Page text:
Monday, July 15, 2024
General Agriculture

Effects of Redox Reaction in Aerated Soils on Nutrient Availability and Plant Growth

Effects of Redox Reaction in Aerated Soils on Nutrient Availability and Plant Growth: The redox potential, Eh of most soils under aerobic situations and under the pH range prevalent in most agricultural soils lies between 0.5 and 0.8 volts.

Some biochemical transformations that proceed in well-aerated (aerobic conditions) soils are discussed below.

Generally, there is the biological transformation of C, N, Mn, Fe, and S to CO2, NO , Mn4+, Fe3+, and SO2- respectively in well-aerated soils. These transformed species are the forms utilizable by plants.

That is, under aerobic conditions most elements are available in forms that can be absorbed by plants even though nutrients such as ferric, Fe3+, and magnate Mn4+ may become insoluble and with difficult availability.

Under aerobic soil conditions, there is usually an initial decomposition of organic matter by heterotrophic microbes whereby organic carbon serves as an electron donor and oxygen O2 serves as an electron acceptor.

Read Also: Soil Aeration on Biological Activities and Plant Growth

Nutrient elements contained in organic matter are released during the decomposition process. Nitrogen, in particular, is released in ammonium (NH+4) form and the process is termed mineralization.

It has been estimated that soil organic matter contains about 5 percent by weight of Nitrogen and only about 1-3 percent of that total amount is released yearly by decomposition (Miller and Donahue, 1984).

Furthermore, mineralizing 1.5 percent of the content of 4 percent would release about 70kg/ha of nitrogen as ammonium, NH4+.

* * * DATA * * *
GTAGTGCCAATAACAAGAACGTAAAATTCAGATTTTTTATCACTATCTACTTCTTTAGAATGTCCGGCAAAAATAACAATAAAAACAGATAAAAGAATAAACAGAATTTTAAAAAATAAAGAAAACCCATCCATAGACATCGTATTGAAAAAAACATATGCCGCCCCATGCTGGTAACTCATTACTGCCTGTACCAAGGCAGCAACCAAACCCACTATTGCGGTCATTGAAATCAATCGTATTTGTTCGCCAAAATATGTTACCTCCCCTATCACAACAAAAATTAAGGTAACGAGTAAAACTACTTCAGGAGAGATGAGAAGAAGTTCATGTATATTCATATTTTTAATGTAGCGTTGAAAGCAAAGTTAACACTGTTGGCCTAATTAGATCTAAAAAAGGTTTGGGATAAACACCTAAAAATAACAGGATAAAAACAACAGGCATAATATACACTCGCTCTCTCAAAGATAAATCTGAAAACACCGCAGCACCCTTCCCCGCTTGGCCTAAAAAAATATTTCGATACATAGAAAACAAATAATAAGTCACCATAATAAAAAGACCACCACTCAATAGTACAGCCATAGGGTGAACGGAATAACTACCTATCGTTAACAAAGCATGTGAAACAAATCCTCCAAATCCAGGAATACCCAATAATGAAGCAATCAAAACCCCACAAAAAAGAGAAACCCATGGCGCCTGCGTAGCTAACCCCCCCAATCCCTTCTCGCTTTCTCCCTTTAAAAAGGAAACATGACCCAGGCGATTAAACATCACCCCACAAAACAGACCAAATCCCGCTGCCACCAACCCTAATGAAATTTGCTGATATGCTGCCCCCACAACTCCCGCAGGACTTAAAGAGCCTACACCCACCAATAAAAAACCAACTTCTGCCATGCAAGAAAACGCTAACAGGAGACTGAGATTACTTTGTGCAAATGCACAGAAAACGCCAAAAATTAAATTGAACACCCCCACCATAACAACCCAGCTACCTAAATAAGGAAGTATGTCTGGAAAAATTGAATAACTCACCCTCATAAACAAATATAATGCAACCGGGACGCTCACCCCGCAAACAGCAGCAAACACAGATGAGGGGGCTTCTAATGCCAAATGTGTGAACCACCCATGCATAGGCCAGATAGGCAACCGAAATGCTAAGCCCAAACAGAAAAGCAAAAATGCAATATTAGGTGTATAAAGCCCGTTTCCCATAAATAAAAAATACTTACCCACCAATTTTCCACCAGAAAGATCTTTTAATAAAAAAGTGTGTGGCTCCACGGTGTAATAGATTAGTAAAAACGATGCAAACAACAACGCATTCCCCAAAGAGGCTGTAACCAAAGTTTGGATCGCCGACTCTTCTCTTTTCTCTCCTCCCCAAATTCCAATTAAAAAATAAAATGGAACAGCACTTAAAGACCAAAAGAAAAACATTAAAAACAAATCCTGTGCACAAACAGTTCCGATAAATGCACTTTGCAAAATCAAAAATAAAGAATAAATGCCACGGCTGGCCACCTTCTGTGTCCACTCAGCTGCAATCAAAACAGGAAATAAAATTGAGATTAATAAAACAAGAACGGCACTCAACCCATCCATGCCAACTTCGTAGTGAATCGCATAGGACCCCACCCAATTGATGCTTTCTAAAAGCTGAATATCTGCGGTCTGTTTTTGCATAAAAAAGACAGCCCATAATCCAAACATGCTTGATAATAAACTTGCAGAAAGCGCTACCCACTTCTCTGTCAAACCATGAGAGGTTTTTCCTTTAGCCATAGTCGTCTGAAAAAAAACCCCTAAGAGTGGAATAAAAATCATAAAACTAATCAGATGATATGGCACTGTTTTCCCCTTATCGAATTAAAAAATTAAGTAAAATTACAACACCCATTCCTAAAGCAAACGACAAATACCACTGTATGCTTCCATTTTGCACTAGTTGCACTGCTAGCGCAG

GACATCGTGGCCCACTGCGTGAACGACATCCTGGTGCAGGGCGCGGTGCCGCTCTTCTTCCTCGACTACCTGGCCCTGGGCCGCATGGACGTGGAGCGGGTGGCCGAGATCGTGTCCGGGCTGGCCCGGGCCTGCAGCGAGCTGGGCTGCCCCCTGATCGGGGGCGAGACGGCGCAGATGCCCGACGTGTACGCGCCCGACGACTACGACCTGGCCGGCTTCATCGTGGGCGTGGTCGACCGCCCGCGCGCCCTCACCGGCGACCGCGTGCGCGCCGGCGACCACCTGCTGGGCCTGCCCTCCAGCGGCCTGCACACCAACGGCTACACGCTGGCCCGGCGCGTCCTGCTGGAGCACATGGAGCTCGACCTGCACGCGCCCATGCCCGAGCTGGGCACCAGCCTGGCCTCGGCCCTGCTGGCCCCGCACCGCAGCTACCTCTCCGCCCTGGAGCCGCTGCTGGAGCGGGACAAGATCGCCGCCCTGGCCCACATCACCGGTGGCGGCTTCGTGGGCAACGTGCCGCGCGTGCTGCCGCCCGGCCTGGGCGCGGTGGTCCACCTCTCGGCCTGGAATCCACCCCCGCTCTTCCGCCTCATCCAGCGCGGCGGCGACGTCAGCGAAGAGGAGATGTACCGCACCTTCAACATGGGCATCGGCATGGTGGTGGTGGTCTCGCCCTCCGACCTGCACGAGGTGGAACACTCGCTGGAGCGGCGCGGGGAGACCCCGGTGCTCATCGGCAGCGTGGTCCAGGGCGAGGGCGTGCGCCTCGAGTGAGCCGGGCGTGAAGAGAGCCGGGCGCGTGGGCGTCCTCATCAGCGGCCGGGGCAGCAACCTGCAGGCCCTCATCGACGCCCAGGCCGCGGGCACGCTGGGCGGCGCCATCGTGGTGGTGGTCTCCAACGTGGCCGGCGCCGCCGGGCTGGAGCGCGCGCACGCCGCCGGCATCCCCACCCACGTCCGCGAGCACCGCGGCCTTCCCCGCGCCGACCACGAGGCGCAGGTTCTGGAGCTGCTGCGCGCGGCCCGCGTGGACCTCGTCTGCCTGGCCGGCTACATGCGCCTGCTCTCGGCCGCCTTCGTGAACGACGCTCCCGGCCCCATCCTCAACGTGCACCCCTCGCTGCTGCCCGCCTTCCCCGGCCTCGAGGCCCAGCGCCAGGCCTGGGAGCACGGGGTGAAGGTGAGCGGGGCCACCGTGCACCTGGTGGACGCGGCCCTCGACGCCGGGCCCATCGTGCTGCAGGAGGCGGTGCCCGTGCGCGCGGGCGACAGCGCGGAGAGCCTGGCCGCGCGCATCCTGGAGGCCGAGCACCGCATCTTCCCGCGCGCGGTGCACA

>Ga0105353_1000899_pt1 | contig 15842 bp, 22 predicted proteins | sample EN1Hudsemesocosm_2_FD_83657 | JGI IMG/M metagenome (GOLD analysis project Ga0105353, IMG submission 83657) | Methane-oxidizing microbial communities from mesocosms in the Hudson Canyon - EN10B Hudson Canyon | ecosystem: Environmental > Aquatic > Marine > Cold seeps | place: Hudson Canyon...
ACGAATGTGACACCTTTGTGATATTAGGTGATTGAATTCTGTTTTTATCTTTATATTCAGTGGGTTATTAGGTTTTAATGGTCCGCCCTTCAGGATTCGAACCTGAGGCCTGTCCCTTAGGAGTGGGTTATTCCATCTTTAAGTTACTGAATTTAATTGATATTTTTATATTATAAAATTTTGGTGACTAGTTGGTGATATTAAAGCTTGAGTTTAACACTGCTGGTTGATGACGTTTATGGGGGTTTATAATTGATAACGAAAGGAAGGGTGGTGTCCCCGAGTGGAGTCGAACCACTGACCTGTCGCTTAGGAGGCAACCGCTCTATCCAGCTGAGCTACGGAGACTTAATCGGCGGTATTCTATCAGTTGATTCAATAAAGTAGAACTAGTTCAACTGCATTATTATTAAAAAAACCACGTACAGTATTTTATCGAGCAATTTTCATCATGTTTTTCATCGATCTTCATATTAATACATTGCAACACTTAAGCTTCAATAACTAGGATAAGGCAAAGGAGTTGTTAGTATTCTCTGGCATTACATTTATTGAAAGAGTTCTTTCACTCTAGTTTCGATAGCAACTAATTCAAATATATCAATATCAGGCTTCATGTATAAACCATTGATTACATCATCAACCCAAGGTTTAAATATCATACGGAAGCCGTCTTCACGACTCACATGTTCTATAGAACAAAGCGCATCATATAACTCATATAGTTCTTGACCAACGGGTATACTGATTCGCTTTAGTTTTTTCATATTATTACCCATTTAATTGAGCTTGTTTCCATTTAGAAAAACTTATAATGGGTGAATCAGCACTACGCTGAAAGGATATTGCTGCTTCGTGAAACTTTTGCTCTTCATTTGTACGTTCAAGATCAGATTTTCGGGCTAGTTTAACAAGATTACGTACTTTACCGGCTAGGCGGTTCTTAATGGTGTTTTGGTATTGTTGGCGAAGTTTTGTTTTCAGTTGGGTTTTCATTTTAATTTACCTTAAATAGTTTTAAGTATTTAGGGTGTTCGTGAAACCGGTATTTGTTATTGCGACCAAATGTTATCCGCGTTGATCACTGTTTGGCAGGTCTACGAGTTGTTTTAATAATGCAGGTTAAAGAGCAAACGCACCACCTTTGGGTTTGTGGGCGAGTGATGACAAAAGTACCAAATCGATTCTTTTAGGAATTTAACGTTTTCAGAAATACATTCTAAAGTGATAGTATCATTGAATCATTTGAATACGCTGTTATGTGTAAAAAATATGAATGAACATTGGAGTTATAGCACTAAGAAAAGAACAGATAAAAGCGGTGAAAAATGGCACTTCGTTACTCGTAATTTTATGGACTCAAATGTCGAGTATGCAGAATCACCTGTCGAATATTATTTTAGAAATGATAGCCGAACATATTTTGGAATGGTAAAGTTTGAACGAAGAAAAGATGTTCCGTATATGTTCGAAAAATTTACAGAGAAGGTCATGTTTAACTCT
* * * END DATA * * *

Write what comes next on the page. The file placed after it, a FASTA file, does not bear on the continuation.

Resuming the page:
Under continued conditions of aerobic, autotrophs (nitrifiers) now oxidize NH4+ which is released during the decomposition of organic matter (and mineralization of organic nitrogen) in two coordinated steps to nitrite (NO2) and nitrate (NO3).

The oxidation of ammonium cations (NH +) to nitrate anions (NO ) by the autotrophic nitrifying bacteria (Nitrosomonas and Nitrobacter spp.) is called nitrification.

Another group of aerobic bacteria uses reduced elemental sulphur, S0, as a source of energy thus oxidizing sulphur So to SO4=.


There are some organisms that grow well in an acid medium (pH< 4.0) and are usually not considered important in agricultural soils that are normally kept between pH 6.0 – 7.3. These microorganisms under aerobic conditions could oxidize Fe2+

The reactions above are carried out by aerobic autotrophs that utilize oxygen therefore, the reactions are subject to oxygen O2 tension and they occur in well-aerated soils.

In all these cases, energy for growth is released while the plant utilizable forms of the various nutrients elements are released, viz; NO3, SO=4, Fe3+, Mn4+, and CO2.

However, ferric ions (Fe3+) and Mn4+ are very highly insoluble and are therefore not found in high concentrations in agricultural soils.

Read Also: Conditions that Affect Soil Air Composition


Benadine Nonye is an agricultural consultant and a writer with several years of professional experience in the agriculture industry. - National Diploma in Agricultural Technology - Bachelor's Degree in Agricultural Science - Master's Degree in Science Education - PhD Student in Agricultural Economics and Environmental Policy... Visit My Websites On: 1. - Your Comprehensive Practical Agricultural Knowledge and Farmer’s Guide Website! 2. - For Effective Environmental Management through Proper Waste Management and Recycling Practices! Join Me On: Twitter: @benadinenonye - Instagram: benadinenonye - LinkedIn: benadinenonye - YouTube: Agric4Profits TV and WealthInWastes TV - Pinterest: BenadineNonye4u - Facebook: BenadineNonye

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